Baroque performing practices continue to be the subject of a vast range of discussion and research. Our knowledge of the way musicians played in the 17th and 18th centuries necessarily relies on our own interpretation of the many texts and treatises written at the time. Sometimes period instrument performances are criticized as being too "affected" or artificial.

Highlighting the line of a melody, was just as important in the Baroque period as in the later Romantic. The Baroque ornamentations, slurrings and articulations need not interfere with melodic line, but may be considered forms of punctuation in the melodic sentence.

Bass lines are a famous characteristic of Baroque music, and they greatly influence the energy of the whole ensemble. Most imporant in this respect is articulation. The use of a short, articulated bow stroke helps to clarify the texture of the music and brings it to life by highlighting its dance-like qualities. The well-articulated bass line provides a beautiful contrast to a lyrical upper line.

Much Baroque music had its origins in dance, and the baroque cellist must be knowledgeable of the dances known to the people of the Baroque era. Awareness of the steps in a given dance will certainly help us to assign a hierarchy of stresses to any sequence of notes within it. As a rule of thumb the first beat of a bar is the strongest, corresponding to a downward, earthbound motion in the dance. Often the interest lies in departures from this rule; for example the minuet is based on a longer step pattern than is contained in a single bar, so emphasis should be made on every alternate bar. The sarabande has an important step on the second beat of the bar, so the emphasis can be stronger there than on the first beat. The Sarabande from Bach's third solo cello suite provides a perfect example of this.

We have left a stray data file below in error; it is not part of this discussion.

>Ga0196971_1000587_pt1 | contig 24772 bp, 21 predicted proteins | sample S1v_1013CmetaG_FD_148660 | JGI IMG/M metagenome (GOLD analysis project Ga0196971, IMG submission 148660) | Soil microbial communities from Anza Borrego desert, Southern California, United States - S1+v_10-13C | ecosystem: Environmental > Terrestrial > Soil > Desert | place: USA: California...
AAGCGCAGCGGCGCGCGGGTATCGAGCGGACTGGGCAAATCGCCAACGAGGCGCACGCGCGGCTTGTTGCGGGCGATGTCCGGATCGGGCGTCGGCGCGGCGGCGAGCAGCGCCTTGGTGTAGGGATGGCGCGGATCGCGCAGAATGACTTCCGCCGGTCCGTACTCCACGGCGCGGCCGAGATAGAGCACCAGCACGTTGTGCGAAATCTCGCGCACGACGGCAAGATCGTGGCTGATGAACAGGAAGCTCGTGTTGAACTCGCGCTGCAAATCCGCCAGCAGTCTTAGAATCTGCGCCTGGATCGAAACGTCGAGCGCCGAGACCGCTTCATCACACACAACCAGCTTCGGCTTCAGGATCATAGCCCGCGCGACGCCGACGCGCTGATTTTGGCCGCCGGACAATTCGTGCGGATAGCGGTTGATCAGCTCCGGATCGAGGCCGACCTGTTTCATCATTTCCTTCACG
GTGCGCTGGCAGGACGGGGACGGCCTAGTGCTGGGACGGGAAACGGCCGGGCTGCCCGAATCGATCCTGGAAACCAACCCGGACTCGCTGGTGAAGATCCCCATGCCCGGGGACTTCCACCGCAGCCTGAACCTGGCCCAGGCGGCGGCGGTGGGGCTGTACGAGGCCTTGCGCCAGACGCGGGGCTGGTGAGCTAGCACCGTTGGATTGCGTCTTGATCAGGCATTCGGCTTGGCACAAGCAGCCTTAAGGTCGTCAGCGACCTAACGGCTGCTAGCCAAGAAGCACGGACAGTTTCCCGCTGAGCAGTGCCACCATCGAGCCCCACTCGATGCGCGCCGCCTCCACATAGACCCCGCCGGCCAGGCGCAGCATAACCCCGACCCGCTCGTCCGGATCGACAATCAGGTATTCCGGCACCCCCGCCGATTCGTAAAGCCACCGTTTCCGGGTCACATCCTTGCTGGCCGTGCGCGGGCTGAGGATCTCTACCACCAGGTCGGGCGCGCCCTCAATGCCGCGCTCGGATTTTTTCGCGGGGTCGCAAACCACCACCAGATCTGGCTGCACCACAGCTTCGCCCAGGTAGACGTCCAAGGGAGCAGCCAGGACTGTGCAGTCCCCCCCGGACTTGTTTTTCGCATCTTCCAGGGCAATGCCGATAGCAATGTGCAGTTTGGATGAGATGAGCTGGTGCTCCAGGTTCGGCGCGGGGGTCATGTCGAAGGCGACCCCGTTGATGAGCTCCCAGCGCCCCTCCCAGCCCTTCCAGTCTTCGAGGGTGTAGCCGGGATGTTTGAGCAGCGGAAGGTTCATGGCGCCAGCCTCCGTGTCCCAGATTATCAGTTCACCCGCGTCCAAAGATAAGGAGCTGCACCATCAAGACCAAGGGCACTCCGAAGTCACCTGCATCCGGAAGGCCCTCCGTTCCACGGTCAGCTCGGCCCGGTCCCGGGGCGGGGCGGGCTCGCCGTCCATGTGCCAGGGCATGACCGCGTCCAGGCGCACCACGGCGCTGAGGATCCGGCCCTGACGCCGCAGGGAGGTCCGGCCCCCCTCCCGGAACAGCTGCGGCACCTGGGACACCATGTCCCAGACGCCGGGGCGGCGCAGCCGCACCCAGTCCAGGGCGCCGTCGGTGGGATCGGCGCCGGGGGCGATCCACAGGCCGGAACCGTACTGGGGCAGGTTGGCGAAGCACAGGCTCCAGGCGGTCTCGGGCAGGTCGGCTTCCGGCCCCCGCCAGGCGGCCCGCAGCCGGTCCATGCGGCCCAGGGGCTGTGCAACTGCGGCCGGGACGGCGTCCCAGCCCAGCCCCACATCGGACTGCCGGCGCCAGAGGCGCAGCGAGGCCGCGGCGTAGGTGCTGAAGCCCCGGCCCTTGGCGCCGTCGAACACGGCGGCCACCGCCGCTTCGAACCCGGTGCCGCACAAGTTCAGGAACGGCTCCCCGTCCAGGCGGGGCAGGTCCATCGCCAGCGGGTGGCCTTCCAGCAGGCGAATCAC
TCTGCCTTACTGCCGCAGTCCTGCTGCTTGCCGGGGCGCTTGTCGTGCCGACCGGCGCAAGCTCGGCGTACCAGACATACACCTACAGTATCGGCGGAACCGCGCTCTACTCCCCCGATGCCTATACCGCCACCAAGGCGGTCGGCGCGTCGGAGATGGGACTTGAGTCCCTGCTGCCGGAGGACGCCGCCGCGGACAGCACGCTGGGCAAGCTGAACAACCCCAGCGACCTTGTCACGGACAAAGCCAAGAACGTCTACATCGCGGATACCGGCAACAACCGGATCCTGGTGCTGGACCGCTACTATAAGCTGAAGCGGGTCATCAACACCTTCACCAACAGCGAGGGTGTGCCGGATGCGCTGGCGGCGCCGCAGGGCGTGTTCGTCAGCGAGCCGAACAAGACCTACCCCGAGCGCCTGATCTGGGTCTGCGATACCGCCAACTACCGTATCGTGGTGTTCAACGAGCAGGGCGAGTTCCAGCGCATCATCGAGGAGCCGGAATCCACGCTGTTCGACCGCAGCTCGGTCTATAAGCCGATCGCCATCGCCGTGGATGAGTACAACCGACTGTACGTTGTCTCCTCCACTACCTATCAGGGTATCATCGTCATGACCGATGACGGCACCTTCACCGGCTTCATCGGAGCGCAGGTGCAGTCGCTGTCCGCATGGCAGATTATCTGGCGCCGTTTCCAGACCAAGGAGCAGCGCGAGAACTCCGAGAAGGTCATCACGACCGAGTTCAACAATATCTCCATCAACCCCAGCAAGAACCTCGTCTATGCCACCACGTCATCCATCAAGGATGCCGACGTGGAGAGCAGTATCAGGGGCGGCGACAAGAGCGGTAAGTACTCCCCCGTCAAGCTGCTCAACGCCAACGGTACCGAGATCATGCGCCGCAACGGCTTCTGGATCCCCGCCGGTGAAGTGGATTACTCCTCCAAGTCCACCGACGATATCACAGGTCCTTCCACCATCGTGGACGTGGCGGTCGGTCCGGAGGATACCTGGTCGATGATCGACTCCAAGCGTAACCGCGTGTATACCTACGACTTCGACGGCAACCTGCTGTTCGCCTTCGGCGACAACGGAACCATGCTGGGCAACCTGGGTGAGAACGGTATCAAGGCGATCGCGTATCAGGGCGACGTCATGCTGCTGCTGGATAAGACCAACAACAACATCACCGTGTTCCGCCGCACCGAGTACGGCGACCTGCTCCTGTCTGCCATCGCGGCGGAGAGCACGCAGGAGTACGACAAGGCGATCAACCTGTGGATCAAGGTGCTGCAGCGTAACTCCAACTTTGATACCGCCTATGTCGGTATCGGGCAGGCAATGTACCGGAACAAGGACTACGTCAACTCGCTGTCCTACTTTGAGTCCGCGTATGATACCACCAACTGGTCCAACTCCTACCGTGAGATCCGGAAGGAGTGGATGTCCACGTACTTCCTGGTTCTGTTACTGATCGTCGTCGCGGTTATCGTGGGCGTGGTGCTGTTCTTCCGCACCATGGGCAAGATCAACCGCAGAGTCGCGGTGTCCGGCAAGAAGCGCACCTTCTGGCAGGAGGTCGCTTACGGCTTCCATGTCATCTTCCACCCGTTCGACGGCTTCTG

Another factor in establishing the character of the Baroque essence, or sound, is an awareness of harmony, as it works together with strong rhythmic figures. The Baroque cellist must give special attention to underlining the fundamental harmonies specified by Baroque composers in the "figured bass."

A common criticism of early music performances is that they are out of tune, a problem which can often be traced to the hazards of playing on gut strings, which are susceptible to variations of temperature and humidity. Repeated tuning during performances is essential. String players sometimes have difficulty tuning to the modern piano because we are naturally inclined to make pure intervals. Such intervals do not exist on the "well-tempered piano." In Baroque string ensembles the listener will hear pure thirds and leading notes above the tonic of the simpler keys.

The ornamentation of melodies and phrases with trills, appoggiatura, turns or mordents is a well-known aspect of Baroque performance. Dramatic effects can be created by varying the length of an ppoggiatura or the speed of a trill. Baroque composers wrote extensively about the subject. It is interesting to note that ornamental styles varied considerably in Europe from nation to nation. The embellishments of Italians Tartini and Corelli are not the same as the more subtle turns and passing notes in the music of the French court.

Vibrato may be seen as another form of ornamentation, or means of sweetening the tone of a note. There is a place for vibrato in Baroque cello playing, but the performer should be judicious.